This is an interesting study that looks at the cognitive features associated with radicalism, especially "dogmatic intolerance." People with dogmatic leanings tend to have unreasonably high confidence, what the article describes as "unjustified certainty," in their own judgements, even after repeated mistakes. This was tested with a simple comparison exercise: subjects were shown clusters of dots and asked to judge which cluster was the biggest, and to rate their own confidence in each judgement. The dogmatists scored high confidence, and it stayed high, regardless of any feedback they received.
From the summary:
here we show that individuals holding radical beliefs (as measured by questionnaires about political attitudes) display a specific impairment in metacognitive sensitivity about low-level perceptual discrimination judgments. Specifically, more radical participants displayed less insight into the correctness of their choices and reduced updating of their confidence when presented with post-decision evidence. Our use of a simple perceptual decision task enables us to rule out effects of previous knowledge, task performance, and motivational factors underpinning differences in metacognition. Instead, our findings highlight a generic resistance to recognizing and revising incorrect beliefs as a potential driver of radicalization.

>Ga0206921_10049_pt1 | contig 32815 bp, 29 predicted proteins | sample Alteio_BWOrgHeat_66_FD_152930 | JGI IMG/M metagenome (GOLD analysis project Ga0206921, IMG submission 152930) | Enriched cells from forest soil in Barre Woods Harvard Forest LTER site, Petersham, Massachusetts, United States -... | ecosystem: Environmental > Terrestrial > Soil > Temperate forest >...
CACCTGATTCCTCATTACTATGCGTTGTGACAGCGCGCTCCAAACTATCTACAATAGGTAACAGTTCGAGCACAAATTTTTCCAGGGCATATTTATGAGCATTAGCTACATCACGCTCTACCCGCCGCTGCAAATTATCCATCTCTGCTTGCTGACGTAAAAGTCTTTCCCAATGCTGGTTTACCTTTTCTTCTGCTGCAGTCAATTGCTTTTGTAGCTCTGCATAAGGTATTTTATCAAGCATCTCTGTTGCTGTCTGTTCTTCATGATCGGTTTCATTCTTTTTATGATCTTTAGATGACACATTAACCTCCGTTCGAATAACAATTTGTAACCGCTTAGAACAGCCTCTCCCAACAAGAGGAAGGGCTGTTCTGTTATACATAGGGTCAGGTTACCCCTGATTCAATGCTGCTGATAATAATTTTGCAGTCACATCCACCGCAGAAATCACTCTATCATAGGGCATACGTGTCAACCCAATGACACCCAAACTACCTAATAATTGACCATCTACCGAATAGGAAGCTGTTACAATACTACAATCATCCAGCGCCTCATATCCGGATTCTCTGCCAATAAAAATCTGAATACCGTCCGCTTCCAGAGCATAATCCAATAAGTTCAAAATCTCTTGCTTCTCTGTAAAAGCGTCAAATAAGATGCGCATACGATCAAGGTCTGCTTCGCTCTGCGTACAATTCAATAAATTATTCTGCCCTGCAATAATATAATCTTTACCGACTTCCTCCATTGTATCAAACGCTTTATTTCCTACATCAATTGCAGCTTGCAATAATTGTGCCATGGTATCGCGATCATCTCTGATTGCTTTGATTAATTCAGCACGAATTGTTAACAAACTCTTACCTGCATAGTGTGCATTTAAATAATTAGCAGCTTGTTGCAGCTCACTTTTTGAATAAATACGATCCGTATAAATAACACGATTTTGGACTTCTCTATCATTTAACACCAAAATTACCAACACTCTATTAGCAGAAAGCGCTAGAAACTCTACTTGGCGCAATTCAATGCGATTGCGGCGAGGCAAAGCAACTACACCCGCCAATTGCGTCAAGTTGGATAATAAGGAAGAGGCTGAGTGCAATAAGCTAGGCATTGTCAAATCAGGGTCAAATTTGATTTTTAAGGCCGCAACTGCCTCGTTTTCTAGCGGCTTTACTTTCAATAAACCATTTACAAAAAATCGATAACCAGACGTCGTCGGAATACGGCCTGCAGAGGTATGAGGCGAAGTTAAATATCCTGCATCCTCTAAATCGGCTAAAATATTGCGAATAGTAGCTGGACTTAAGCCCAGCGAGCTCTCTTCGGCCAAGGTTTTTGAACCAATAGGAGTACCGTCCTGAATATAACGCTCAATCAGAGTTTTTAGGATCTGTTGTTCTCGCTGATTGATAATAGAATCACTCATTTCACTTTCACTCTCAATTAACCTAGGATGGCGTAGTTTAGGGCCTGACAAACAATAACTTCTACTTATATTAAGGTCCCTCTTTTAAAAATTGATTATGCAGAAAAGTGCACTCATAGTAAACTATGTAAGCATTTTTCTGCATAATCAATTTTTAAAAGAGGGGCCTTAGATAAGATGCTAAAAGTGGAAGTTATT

The article also emphasizes that the cause is not simply over-confidence. The key finding is that radicals fail to accurately assess their own mistakes and adjust their confidence accordingly:
These results show that more dogmatic people manifest a lowered capacity to discriminate between their correct and incorrect decisions, after controlling for differences in both primary task performance and confidence bias. We obtained a qualitatively similar pattern for authoritarianism (see Figure 3B), with trends of reduced metacognitive sensitivity (study 2: β = 0.11, p = 0.051; study 3: β = −0.08, one-tailed p = 0.08), but no relation with perceptual performance or confidence bias (all p values > 0.17). Across both facets of radicalism, this failure in metacognition was driven by radicals holding unreasonably high confidence in incorrect decisions compared to moderates (Figures 4B and S4). Metacognitive Failure as a Feature of Those Holding Radical Beliefs
Rollwage, Dollan, Fleming. iCurrent Biology[/I]. Dec. 2018.